Hunger In A Food Paradise

On World Food Day, many are going hungry.
On World Food Day, many are going hungry.

Hunger in a land filled with food and foodies affects a disproportionately large number of people in Singapore. By S. Sakthivel

For all the focus on the abundance of food in Singapore, here is an alarming statistic on hunger.

Some 105,000 HDB households find themselves getting by on less than $1,500 per month, and experiencing food insecurity.

A study commissioned by local non-profit charity, Food From the Heart (FFTH) showed that poor families and elderly couples past the working age find themselves most vulnerable to food insecurity — they are only able to afford low-cost, low-nutrition food, they skip meals, or, sometimes, don’t get to eat at all.

The report put together by the Centre for Culture-centred Approach to Research and Evaluation (CARE) and Bain & Company, also showed that there are very few organisations addressing the plight of the hungry.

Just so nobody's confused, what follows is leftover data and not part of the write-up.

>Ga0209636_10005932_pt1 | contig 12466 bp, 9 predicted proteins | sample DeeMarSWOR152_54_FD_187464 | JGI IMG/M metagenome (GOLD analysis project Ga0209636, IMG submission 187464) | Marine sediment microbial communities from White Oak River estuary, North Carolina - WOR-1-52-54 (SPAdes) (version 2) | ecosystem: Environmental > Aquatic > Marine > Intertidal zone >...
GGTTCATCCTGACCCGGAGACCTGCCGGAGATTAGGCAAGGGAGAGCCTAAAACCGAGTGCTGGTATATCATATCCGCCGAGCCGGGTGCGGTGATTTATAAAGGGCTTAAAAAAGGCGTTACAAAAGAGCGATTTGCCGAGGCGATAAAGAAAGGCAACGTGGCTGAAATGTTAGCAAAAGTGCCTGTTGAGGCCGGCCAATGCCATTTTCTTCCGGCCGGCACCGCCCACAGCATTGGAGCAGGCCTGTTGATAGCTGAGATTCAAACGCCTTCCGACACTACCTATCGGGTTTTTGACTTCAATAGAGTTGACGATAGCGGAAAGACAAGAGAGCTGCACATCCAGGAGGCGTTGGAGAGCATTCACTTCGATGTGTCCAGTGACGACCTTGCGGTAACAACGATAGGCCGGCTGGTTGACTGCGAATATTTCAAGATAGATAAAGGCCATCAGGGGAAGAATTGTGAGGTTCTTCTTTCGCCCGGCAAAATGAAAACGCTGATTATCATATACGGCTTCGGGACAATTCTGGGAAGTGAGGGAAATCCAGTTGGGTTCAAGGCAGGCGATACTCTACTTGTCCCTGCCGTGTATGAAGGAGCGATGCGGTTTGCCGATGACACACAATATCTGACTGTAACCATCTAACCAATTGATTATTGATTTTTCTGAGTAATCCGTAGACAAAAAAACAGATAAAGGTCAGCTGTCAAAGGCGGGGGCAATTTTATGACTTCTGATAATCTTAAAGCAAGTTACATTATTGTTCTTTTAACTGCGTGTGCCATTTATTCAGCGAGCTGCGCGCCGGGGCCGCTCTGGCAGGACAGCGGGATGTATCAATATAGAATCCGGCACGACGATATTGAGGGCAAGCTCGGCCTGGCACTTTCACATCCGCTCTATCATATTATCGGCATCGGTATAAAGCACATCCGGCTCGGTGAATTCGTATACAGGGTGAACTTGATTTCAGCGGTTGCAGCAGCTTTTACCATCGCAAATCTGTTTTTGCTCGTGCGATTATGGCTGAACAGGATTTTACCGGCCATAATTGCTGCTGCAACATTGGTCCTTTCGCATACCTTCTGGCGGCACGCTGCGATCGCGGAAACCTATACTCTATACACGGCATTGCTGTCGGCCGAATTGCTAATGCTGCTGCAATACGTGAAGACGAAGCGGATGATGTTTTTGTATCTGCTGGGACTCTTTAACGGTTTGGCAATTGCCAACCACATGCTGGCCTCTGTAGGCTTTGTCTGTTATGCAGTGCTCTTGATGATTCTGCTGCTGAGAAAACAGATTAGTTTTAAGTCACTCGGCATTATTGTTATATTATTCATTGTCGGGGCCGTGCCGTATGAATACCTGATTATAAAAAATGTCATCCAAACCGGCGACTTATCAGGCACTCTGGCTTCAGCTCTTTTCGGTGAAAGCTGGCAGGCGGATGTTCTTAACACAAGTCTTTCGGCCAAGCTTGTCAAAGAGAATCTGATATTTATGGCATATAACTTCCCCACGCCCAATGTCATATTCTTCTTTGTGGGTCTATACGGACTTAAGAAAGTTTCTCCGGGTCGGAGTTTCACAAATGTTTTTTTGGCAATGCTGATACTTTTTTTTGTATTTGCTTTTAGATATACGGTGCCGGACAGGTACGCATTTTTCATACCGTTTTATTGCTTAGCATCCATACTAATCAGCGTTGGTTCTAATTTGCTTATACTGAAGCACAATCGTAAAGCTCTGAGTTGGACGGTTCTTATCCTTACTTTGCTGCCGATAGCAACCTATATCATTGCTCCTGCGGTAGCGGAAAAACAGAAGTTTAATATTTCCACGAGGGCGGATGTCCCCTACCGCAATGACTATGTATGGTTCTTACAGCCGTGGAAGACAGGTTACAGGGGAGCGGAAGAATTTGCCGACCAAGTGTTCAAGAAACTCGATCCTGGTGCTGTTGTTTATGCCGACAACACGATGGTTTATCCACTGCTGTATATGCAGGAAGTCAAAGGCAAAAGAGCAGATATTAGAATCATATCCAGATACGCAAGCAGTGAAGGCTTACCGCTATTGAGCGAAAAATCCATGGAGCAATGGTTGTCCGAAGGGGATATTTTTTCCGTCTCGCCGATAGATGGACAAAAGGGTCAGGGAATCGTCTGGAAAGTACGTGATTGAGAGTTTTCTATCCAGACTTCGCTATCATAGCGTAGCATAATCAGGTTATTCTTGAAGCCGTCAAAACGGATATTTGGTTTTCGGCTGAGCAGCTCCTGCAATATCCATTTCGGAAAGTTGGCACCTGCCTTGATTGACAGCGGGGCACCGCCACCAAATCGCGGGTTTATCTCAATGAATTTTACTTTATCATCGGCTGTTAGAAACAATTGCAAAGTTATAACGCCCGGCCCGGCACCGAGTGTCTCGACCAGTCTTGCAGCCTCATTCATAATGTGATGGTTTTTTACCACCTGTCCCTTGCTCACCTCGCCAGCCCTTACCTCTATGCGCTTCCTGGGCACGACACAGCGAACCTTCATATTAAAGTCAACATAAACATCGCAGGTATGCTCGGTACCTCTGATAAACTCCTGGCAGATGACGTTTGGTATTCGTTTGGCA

Feeding The Needy

FFTH has been operating since 2003, supplementing the food needs of those subsisting on very low incomes. But the study found that they were only able to serve 5% of Singapore’s needy.

FFTH redistributes food to those in dire need of it, rather than letting it go to waste. By collecting bread, fruit, vegetables and canned food that is close to expiry FFTH distributes $4.8 million worth of food annually to 25,000 people. FFTH also supports 40 welfare homes and halfway houses by providing them with food, as part of its Market Place programme. Additionally, its School Goodie Bag programme provides food for some 5,600 beneficiaries.

Is any place where people go hungry truly a ‘food paradise’?

Food, water, clothing, and shelter remain the basic needs for human life and Singapore may be lagging behind in providing these to those on the fringes of society.

On World Food Day (October 16), let your hunger prick your conscience. You can take the first step towards helping alleviate others’ hunger by clicking this link:

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